Subculture  

From The Art and Popular Culture Encyclopedia

Jump to: navigation, search
By the late 1960s, revolutionary Che Guevara's famous image had become a popular symbol of youth rebellion
Enlarge
By the late 1960s, revolutionary Che Guevara's famous image had become a popular symbol of youth rebellion
 This page Subculture is part of the publication bias list of the Art and Popular Culture Encyclopedia, presented by Alfred Jarry.
Enlarge
This page Subculture is part of the publication bias list of the Art and Popular Culture Encyclopedia, presented by Alfred Jarry.
Inversions, the first French gay journal is published between 1924 and 1926, it stopped publication after the French government charged the publishers with "Outrage aux bonnes mœurs".  Its full title was Inversions ... in art, literature, philosophy and science. Sexual inversion was a term used by sexologists in the late 19th and early 20th century, to refer to homosexuality.
Enlarge
Inversions, the first French gay journal is published between 1924 and 1926, it stopped publication after the French government charged the publishers with "Outrage aux bonnes mœurs". Its full title was Inversions ... in art, literature, philosophy and science. Sexual inversion was a term used by sexologists in the late 19th and early 20th century, to refer to homosexuality.

Related e

Google
Wikipedia
Wiktionary
Wiki Commons
Wikisource
YouTube
Shop


Featured:
Train wreck at Montparnasse (October 22, 1895) by Studio Lévy and Sons.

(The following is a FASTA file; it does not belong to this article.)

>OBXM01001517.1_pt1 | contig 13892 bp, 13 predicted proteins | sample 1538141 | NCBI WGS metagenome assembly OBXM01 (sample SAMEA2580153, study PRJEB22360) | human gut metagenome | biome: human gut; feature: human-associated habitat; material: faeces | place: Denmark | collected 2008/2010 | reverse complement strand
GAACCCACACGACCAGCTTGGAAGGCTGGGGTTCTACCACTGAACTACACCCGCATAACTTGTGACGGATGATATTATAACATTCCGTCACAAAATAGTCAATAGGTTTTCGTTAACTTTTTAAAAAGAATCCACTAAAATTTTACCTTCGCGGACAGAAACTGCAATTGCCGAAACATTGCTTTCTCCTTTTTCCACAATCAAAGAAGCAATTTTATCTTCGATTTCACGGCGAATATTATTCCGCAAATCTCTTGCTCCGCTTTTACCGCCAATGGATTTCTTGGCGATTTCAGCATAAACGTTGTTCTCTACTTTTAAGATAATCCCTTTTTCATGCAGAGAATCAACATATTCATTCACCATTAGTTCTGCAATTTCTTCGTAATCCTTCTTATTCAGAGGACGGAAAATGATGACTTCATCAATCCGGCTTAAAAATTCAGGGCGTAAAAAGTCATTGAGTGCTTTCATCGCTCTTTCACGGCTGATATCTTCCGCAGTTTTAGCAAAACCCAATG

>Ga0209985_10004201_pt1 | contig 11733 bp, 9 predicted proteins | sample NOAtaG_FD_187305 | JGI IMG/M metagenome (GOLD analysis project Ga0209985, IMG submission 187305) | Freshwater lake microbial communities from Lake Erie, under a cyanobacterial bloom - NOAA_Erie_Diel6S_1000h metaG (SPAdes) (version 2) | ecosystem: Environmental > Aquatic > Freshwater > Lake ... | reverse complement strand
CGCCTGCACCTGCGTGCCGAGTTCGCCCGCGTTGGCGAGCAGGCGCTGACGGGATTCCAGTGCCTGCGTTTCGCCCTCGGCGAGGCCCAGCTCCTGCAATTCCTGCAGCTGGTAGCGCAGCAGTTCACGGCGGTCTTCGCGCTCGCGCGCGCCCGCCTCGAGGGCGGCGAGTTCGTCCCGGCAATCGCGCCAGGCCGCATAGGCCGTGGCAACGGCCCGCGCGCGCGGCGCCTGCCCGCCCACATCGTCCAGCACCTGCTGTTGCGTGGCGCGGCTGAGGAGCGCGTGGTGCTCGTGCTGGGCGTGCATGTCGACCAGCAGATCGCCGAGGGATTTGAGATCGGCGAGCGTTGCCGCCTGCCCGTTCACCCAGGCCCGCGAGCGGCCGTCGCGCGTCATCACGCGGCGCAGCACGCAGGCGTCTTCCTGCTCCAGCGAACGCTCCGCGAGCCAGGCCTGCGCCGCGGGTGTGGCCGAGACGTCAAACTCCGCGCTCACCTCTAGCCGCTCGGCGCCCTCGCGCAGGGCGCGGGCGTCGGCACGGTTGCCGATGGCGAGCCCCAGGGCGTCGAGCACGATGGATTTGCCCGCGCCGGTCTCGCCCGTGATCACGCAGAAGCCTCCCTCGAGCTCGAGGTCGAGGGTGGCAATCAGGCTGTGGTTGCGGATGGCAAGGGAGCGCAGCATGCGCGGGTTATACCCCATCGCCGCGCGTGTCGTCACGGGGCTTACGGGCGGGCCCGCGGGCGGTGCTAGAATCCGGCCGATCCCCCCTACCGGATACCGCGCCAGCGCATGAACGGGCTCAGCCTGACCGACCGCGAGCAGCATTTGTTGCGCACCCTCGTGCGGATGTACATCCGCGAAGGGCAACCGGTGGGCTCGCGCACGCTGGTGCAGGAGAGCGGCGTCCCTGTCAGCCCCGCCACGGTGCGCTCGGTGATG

Enlarge
Train wreck at Montparnasse (October 22, 1895) by Studio Lévy and Sons.

In sociology, anthropology and cultural studies, a subculture is a set of people with a set of behaviors and beliefs, culture, which could be distinct or hidden, that differentiate them from the larger culture to which they belong. If the subculture is characterized by a systematic opposition to the dominant culture, then it may be described as a counterculture.

Contents

Definition

As early as 1950 (p.361) David Riesman distinguished between a majority, "which passively accepted commercially provided styles and meanings, and a 'subculture' which actively sought a minority style...and interpreted it in accordance with subversive values" (Middleton 1990).

Sarah Thornton (1995), after Pierre Bourdieu (1986), described subcultural capital as the cultural knowledge and commodities acquired by members of a subculture, raising their status and helping differentiate themselves from members of other groups, while Roe (1990) uses the term symbolic capital.

It is important to mention that there is a subtle difference between a counterculture and a subculture. A subculture is an at least somewhat integrated component of a society, though clearly separated, while a counterculture is actively and openly opposed to many of the characteristics of a society.

Origin of the term

The term subculture began to figure in anthropological and sociological writing around 1945. The concept has been most generally adopted by scholars of delinquency says Pat Rogers in Grub Street: Studies in a Subculture (1972).

Since the late 1970s, the study and concept of subculture - through the influence of the CCCS - has largely been focused on an awareness of style and differences in style, in clothing, music or other cultural areas.

Etymology

1886, in ref. to bacterial cultures, from sub- + culture. 1936 in ref. to humans.

Sources

See also




Unless indicated otherwise, the text in this article is either based on Wikipedia article "Subculture" or another language Wikipedia page thereof used under the terms of the GNU Free Documentation License; or on original research by Jahsonic and friends. See Art and Popular Culture's copyright notice.

Personal tools